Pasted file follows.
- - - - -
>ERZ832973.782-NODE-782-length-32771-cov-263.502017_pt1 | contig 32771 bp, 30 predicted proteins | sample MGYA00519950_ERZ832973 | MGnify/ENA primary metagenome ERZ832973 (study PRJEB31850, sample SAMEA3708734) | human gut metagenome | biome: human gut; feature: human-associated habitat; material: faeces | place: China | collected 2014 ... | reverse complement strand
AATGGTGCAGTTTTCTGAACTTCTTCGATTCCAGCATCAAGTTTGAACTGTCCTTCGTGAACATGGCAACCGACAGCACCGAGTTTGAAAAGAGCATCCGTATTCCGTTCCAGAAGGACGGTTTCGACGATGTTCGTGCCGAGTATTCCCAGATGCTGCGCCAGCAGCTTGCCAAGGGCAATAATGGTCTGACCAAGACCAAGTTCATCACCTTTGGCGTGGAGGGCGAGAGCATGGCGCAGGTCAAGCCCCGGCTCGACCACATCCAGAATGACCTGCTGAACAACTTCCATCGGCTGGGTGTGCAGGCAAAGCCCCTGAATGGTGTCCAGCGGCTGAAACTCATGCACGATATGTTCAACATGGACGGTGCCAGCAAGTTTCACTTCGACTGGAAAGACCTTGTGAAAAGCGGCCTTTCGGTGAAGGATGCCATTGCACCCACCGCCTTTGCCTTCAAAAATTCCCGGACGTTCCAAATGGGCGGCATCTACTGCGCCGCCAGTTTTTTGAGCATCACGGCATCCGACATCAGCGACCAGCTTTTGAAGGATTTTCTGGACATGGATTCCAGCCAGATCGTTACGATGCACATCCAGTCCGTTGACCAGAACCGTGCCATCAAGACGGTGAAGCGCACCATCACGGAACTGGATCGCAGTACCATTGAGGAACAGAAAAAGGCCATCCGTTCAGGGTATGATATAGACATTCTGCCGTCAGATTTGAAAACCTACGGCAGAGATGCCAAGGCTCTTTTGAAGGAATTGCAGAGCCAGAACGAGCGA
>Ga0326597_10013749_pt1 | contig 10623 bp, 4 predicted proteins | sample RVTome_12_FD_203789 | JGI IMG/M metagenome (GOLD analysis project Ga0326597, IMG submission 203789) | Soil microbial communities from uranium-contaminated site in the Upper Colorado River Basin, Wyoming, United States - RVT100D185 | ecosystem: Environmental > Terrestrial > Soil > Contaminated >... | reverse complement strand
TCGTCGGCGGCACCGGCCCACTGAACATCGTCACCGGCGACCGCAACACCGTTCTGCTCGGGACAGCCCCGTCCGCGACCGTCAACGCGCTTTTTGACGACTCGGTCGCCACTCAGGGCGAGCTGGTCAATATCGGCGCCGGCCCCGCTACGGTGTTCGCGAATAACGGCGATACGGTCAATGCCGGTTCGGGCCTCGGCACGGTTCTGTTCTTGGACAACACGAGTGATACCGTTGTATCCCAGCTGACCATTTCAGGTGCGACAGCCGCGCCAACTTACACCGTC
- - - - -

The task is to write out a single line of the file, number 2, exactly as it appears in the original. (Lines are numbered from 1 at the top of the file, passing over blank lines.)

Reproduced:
AATGGTGCAGTTTTCTGAACTTCTTCGATTCCAGCATCAAGTTTGAACTGTCCTTCGTGAACATGGCAACCGACAGCACCGAGTTTGAAAAGAGCATCCGTATTCCGTTCCAGAAGGACGGTTTCGACGATGTTCGTGCCGAGTATTCCCAGATGCTGCGCCAGCAGCTTGCCAAGGGCAATAATGGTCTGACCAAGACCAAGTTCATCACCTTTGGCGTGGAGGGCGAGAGCATGGCGCAGGTCAAGCCCCGGCTCGACCACATCCAGAATGACCTGCTGAACAACTTCCATCGGCTGGGTGTGCAGGCAAAGCCCCTGAATGGTGTCCAGCGGCTGAAACTCATGCACGATATGTTCAACATGGACGGTGCCAGCAAGTTTCACTTCGACTGGAAAGACCTTGTGAAAAGCGGCCTTTCGGTGAAGGATGCCATTGCACCCACCGCCTTTGCCTTCAAAAATTCCCGGACGTTCCAAATGGGCGGCATCTACTGCGCCGCCAGTTTTTTGAGCATCACGGCATCCGACATCAGCGACCAGCTTTTGAAGGATTTTCTGGACATGGATTCCAGCCAGATCGTTACGATGCACATCCAGTCCGTTGACCAGAACCGTGCCATCAAGACGGTGAAGCGCACCATCACGGAACTGGATCGCAGTACCATTGAGGAACAGAAAAAGGCCATCCGTTCAGGGTATGATATAGACATTCTGCCGTCAGATTTGAAAACCTACGGCAGAGATGCCAAGGCTCTTTTGAAGGAATTGCAGAGCCAGAACGAGCGA